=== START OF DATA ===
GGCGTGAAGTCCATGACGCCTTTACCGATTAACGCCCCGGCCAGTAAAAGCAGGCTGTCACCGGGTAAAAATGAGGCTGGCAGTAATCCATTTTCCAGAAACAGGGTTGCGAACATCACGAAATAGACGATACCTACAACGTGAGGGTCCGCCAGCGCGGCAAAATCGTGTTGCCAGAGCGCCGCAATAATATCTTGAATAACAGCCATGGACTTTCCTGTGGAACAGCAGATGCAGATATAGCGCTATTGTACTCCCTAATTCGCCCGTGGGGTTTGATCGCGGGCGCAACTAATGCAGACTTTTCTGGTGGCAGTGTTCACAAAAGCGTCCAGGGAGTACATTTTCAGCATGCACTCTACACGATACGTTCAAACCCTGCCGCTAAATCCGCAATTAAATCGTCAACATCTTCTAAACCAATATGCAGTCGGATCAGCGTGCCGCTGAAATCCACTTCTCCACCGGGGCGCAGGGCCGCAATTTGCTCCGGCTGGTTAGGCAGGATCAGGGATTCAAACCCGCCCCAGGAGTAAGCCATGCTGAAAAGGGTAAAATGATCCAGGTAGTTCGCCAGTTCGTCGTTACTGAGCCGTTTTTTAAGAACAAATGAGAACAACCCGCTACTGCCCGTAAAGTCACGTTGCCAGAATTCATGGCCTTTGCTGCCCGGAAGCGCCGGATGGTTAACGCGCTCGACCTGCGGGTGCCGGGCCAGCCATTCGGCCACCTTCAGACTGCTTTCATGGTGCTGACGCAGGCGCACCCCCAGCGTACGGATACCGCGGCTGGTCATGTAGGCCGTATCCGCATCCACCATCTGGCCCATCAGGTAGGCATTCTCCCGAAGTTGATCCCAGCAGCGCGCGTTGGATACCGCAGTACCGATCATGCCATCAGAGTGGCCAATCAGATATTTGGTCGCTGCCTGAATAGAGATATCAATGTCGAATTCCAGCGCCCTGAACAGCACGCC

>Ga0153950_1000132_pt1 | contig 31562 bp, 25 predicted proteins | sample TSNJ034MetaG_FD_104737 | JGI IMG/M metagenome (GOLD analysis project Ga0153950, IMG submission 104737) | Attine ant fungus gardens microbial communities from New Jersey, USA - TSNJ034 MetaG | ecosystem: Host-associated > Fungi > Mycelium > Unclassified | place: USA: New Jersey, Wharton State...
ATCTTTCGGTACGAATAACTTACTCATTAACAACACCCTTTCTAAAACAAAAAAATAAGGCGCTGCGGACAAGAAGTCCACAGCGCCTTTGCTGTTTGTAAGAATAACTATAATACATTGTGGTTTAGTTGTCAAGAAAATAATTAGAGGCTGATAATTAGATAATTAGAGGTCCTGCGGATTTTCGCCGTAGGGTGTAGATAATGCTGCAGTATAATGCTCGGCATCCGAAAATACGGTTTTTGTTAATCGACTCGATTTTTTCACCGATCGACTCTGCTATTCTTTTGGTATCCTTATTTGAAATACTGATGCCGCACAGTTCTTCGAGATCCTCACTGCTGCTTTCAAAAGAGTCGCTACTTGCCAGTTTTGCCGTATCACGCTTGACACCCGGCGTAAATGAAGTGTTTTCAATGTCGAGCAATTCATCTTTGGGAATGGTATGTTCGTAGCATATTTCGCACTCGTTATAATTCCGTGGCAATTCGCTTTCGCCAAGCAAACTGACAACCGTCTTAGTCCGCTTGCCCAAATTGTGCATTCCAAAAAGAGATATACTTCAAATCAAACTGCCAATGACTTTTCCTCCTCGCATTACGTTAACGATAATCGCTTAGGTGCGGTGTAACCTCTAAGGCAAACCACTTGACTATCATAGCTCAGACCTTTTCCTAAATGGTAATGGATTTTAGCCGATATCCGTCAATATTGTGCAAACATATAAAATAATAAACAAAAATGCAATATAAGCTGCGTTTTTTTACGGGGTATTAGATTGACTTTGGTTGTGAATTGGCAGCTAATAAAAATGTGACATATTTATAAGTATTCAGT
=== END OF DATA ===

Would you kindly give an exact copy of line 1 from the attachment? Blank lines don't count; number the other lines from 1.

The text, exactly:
GGCGTGAAGTCCATGACGCCTTTACCGATTAACGCCCCGGCCAGTAAAAGCAGGCTGTCACCGGGTAAAAATGAGGCTGGCAGTAATCCATTTTCCAGAAACAGGGTTGCGAACATCACGAAATAGACGATACCTACAACGTGAGGGTCCGCCAGCGCGGCAAAATCGTGTTGCCAGAGCGCCGCAATAATATCTTGAATAACAGCCATGGACTTTCCTGTGGAACAGCAGATGCAGATATAGCGCTATTGTACTCCCTAATTCGCCCGTGGGGTTTGATCGCGGGCGCAACTAATGCAGACTTTTCTGGTGGCAGTGTTCACAAAAGCGTCCAGGGAGTACATTTTCAGCATGCACTCTACACGATACGTTCAAACCCTGCCGCTAAATCCGCAATTAAATCGTCAACATCTTCTAAACCAATATGCAGTCGGATCAGCGTGCCGCTGAAATCCACTTCTCCACCGGGGCGCAGGGCCGCAATTTGCTCCGGCTGGTTAGGCAGGATCAGGGATTCAAACCCGCCCCAGGAGTAAGCCATGCTGAAAAGGGTAAAATGATCCAGGTAGTTCGCCAGTTCGTCGTTACTGAGCCGTTTTTTAAGAACAAATGAGAACAACCCGCTACTGCCCGTAAAGTCACGTTGCCAGAATTCATGGCCTTTGCTGCCCGGAAGCGCCGGATGGTTAACGCGCTCGACCTGCGGGTGCCGGGCCAGCCATTCGGCCACCTTCAGACTGCTTTCATGGTGCTGACGCAGGCGCACCCCCAGCGTACGGATACCGCGGCTGGTCATGTAGGCCGTATCCGCATCCACCATCTGGCCCATCAGGTAGGCATTCTCCCGAAGTTGATCCCAGCAGCGCGCGTTGGATACCGCAGTACCGATCATGCCATCAGAGTGGCCAATCAGATATTTGGTCGCTGCCTGAATAGAGATATCAATGTCGAATTCCAGCGCCCTGAACAGCACGCC